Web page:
My fiancée, Hannah, and I are strolling through a quaint downtown shopping area in Florida. We're on vacation and tonight’s mission is to hunt for souvenirs. At last we find a gift shop, but to our dismay, we notice the front entrance includes three steps to the front door, making it impossible for me to get inside in my wheelchair. Hannah goes in to ask if the owner might have a ramp or another entrance. She returns and shakes her head “no” with frustration. In the shop’s front window, a large, bright sign cheerily proclaims, “All Are Welcome Here!”
All ... Except the almost three million of us who use a wheelchair in the United States. We are decidedly not welcome here.
When we share this story with people, their reaction is typically something like: “But what about the Americans with Disabilities Act (ADA)? I thought everything had to be wheelchair accessible?”
This reaction, and the assumptions behind it, signal a massive misunderstanding of the current state of accessibility and disability discrimination in the United States.
To be clear: The passing of the ADA was a monumentally important moment in disabled people’s fight for civil rights. Being born after its passage in 1990, I’ve only ever lived in a world that affords me its benefits, and I’m eternally grateful for the activists and trailblazers who fought tirelessly (for decades) to win us the protections that I get to take for granted.
My intention today, during Disability Pride Month, is not to disparage the ADA or the hard work that went into creating it, but rather to highlight the ways in which our society and our systems must further improve in order to truly protect the rights of disabled people under the law.
To supplement my perspective, I spoke to many people with a wide range of disabilities. What follows is a summary of the most crucial improvements to the ADA that the disability community hopes to see in the next 30 years of its existence.
1. Improve enforcement of the law.
Let’s go back to the gift shop as an example of the aggravating lack of ADA enforcement procedures. Thanks to the ADA Education and Reform Act of 2017, if I feel discriminated against by a commercial business, I need to endure the following before I’m even eligible to make an official complaint with the Department of Justice:
As the “aggrieved person” it is my responsibility to submit a written letter to the shop owner. OK, so in this situation, we head home and type up a letter that night, mailing it the next day.
The owner now has 60 days (two months!) to send me a letter explaining what changes they will make to remedy the situation. I hope our loved ones don’t mind waiting a bit for those souvenirs!
Once I receive their response, the owner has 60 additional days to “make substantial progress” on carrying out their remedy. Another line gives the owner unlimited extra time for “circumstances beyond the control of the owner.”
It’s now been over four months and I’ve missed my flight home, so I decide that a $12 Florida shot glass is just not worth the time and energy. I give up. Even though this example doesn’t carry very high stakes, it shows the incredibly unfair burden that now falls on disabled people to initiate an ADA complaint. The ADA needs its own specialized department, staffed by experts, whose sole purpose is to quickly and effectively prosecute violations of the ADA.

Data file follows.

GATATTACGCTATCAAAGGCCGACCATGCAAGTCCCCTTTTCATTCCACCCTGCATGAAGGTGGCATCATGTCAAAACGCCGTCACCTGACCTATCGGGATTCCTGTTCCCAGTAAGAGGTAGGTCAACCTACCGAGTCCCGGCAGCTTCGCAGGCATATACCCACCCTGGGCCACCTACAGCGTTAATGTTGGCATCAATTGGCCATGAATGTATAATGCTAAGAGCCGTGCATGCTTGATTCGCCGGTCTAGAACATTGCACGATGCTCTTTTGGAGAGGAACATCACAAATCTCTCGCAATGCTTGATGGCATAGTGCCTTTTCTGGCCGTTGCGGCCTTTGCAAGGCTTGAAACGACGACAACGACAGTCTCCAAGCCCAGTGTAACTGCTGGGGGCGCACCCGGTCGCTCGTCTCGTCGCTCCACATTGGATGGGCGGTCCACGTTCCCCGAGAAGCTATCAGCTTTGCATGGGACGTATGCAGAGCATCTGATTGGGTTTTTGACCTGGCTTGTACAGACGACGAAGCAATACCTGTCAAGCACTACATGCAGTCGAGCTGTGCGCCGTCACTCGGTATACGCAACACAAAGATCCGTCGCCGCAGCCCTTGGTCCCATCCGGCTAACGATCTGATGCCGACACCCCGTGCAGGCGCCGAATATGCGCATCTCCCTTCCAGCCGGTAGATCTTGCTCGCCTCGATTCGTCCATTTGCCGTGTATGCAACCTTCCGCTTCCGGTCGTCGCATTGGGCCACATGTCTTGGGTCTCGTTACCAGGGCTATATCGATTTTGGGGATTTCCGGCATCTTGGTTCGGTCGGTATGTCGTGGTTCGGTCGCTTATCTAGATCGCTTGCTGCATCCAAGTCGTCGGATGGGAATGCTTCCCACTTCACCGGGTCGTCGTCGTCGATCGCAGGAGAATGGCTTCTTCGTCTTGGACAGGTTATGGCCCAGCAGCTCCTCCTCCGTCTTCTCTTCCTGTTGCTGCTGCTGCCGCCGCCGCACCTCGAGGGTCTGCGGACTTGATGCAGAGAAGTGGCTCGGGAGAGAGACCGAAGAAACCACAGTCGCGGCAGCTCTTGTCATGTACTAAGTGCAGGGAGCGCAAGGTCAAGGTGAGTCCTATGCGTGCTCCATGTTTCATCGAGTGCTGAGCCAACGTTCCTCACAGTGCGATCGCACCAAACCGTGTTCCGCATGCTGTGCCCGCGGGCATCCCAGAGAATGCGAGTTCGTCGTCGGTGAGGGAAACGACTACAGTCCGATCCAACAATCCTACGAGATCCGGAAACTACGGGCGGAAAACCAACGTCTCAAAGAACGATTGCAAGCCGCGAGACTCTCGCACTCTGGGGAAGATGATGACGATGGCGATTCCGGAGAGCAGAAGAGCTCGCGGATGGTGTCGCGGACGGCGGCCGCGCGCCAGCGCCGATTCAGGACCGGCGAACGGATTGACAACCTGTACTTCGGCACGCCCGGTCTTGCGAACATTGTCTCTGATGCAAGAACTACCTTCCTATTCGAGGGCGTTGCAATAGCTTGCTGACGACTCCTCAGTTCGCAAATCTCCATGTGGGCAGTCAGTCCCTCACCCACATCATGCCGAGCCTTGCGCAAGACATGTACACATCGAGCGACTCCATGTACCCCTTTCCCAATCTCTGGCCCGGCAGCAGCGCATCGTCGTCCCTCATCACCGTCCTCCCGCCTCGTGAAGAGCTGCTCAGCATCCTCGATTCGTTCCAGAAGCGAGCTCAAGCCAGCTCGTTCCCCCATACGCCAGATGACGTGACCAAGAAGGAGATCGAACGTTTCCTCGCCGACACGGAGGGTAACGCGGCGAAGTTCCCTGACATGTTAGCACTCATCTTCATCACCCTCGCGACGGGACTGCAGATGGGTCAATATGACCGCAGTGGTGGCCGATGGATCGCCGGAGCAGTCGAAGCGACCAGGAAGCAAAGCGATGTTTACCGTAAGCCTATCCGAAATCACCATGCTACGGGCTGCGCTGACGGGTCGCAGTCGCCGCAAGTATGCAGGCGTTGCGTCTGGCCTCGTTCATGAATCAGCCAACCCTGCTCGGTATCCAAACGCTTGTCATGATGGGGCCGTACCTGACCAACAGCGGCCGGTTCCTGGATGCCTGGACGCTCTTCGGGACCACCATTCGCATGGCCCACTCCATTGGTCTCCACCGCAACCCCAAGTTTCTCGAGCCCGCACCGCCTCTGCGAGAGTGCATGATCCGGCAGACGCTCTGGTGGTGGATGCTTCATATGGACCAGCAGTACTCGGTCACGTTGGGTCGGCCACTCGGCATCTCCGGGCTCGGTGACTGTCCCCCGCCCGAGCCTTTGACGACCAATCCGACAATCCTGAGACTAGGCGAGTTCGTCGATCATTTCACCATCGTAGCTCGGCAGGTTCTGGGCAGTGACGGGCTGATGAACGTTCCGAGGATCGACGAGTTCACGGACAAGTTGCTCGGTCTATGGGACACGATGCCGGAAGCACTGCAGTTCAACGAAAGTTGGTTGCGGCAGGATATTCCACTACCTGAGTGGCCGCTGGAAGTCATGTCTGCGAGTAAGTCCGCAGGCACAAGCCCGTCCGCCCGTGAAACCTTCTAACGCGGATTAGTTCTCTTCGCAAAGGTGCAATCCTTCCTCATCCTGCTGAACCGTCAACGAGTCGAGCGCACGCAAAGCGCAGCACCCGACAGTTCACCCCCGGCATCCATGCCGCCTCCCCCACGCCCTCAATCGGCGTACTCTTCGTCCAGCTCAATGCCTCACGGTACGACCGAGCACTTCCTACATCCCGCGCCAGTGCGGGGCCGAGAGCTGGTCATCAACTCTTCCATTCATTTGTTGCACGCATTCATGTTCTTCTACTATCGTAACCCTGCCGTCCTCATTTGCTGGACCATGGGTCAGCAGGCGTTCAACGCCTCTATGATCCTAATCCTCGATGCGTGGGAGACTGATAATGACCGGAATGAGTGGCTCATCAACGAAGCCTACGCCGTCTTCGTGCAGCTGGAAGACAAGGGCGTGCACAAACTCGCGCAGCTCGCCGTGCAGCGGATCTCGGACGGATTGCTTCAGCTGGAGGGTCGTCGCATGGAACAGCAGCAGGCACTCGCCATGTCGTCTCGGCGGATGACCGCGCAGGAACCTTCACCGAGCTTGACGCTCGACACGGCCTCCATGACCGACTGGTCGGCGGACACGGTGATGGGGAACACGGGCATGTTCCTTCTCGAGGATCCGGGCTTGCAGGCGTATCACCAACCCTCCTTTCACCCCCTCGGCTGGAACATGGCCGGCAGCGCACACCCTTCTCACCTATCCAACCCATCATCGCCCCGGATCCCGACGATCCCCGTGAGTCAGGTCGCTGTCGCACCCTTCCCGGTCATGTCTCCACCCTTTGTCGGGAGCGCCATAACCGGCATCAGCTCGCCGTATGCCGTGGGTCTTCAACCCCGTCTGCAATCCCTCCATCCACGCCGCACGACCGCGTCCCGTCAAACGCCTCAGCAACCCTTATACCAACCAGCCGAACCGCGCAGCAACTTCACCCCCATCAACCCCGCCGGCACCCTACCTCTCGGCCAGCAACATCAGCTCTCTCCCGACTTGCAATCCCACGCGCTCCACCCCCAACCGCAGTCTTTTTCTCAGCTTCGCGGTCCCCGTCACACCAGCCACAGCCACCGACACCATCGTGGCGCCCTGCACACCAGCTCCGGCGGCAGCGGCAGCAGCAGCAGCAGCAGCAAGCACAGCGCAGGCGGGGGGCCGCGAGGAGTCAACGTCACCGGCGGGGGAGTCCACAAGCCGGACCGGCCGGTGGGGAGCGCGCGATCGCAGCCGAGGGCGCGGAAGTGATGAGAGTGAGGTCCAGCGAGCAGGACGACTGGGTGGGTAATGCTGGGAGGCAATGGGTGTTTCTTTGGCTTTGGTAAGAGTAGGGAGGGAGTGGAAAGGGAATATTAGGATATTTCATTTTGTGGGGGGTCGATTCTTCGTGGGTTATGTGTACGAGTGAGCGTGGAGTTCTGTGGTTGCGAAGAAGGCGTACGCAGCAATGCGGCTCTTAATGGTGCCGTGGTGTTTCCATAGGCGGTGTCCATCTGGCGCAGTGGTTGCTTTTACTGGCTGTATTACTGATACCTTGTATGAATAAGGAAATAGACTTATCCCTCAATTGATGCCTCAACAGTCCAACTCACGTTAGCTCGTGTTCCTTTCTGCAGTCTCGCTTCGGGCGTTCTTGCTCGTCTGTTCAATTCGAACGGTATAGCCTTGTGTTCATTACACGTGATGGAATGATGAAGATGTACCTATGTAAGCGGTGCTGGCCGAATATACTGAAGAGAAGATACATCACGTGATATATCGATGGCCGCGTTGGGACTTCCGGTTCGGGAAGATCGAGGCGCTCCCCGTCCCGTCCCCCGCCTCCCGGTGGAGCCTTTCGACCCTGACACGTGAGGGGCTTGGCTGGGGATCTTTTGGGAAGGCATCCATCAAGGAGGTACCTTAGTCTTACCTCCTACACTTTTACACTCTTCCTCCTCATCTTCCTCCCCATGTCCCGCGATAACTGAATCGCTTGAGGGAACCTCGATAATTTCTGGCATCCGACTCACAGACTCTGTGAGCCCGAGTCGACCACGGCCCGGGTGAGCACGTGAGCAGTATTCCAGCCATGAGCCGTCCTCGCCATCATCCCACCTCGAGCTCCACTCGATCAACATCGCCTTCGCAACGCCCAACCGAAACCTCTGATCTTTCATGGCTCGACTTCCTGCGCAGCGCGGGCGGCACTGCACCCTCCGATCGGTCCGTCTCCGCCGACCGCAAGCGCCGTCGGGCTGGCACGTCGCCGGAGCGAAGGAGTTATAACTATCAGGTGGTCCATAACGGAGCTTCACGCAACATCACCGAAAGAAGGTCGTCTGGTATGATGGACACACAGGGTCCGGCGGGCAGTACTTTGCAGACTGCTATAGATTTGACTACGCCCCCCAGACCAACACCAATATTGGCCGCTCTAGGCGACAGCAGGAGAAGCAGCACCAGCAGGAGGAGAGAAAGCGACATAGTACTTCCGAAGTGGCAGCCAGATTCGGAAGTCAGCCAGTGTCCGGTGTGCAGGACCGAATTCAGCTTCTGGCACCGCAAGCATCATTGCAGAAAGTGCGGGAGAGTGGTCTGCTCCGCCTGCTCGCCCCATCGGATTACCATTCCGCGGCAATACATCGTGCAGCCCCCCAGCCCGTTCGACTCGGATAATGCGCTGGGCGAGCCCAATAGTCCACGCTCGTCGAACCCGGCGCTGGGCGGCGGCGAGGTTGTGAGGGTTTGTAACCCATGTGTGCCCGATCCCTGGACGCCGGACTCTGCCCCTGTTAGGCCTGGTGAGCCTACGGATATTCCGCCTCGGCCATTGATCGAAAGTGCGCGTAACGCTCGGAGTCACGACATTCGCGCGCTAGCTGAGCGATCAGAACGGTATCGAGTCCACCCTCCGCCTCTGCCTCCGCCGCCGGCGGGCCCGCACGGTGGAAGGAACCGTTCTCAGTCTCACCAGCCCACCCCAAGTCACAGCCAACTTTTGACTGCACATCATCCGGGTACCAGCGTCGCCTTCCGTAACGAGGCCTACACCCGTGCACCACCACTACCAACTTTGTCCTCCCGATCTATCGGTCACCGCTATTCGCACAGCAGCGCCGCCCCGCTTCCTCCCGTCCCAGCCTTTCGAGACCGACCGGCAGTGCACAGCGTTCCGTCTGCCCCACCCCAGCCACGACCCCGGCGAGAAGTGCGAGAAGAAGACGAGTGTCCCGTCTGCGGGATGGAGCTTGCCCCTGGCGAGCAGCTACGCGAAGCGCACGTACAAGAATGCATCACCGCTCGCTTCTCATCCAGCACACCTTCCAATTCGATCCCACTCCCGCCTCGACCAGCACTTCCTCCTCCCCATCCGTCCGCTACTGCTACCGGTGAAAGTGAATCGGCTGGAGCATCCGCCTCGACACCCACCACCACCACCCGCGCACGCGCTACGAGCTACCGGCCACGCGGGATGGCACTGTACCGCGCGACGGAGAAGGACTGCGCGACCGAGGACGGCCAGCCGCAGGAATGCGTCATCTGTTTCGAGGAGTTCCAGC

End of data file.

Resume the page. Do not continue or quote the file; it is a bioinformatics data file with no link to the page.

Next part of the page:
Beyond better enforcement of the existing laws, I repeatedly heard several other hot ticket items of injustice from those who shared their thoughts with me.
2. Marriage equality for disabled people.
Obviously, there’s no law explicitly stating that a disabled individual may not get married. However, there are many policies that make it virtually impossible.
Many disabled individuals rely on government-funded programs to survive, things like social security payments, caregiving waivers (a government program to assist adults who need in-home care) and health care plans. To qualify for these essential programs, an individual cannot exceed a certain income threshold. If a disabled person marries, their spouse’s income and assets are immediately added into the qualifying equation, making marriage an unrealistic dream for millions who need disability programs of any type. Hannah and I have openly discussed not getting married just in case I ever need a caregiving waiver. Those are not fun, or fair, conversations to have.
3. ADA needs to broaden its oversight.
Accessible housing is severely lacking. Airplanes are not wheelchair-accessible and exist outside the control of the ADA. Public transportation like subways and buses have avoided requirements to become accessible in hundreds of cities across the U.S.
Individuals with chronic illnesses and other invisible disabilities are often denied equal protections. Many people who are blind shared that finding a Braille menu at a restaurant is like discovering a four-leaf clover: rare. Closed captions and interpreting services for deaf people do not exist in many essential institutions. The list goes on and on. I’m only stopping here because my fingers are getting weak from typing all of these injustices.
The ADA has been around for 30 years as of July 26. Without question, its policies have drastically improved our systems surrounding disability, but there’s so much more work to be done. Within the next 30 years, I hope to see all of the items above improved or changed, but above all else, I hope the stupid gift shop finally adds a ramp.
Shane Burcaw has spinal muscular atrophy and a wicked sense of humor. He runs a blog about his experiences and is the founder of a nonprofit organization dedicated to providing adaptive technology to people living with muscular dystrophy. He is the author of "Strangers Assume My Girlfriend Is My Nurse" and "Laughing at My Nightmare" and the award-winning picture book "Not So Different."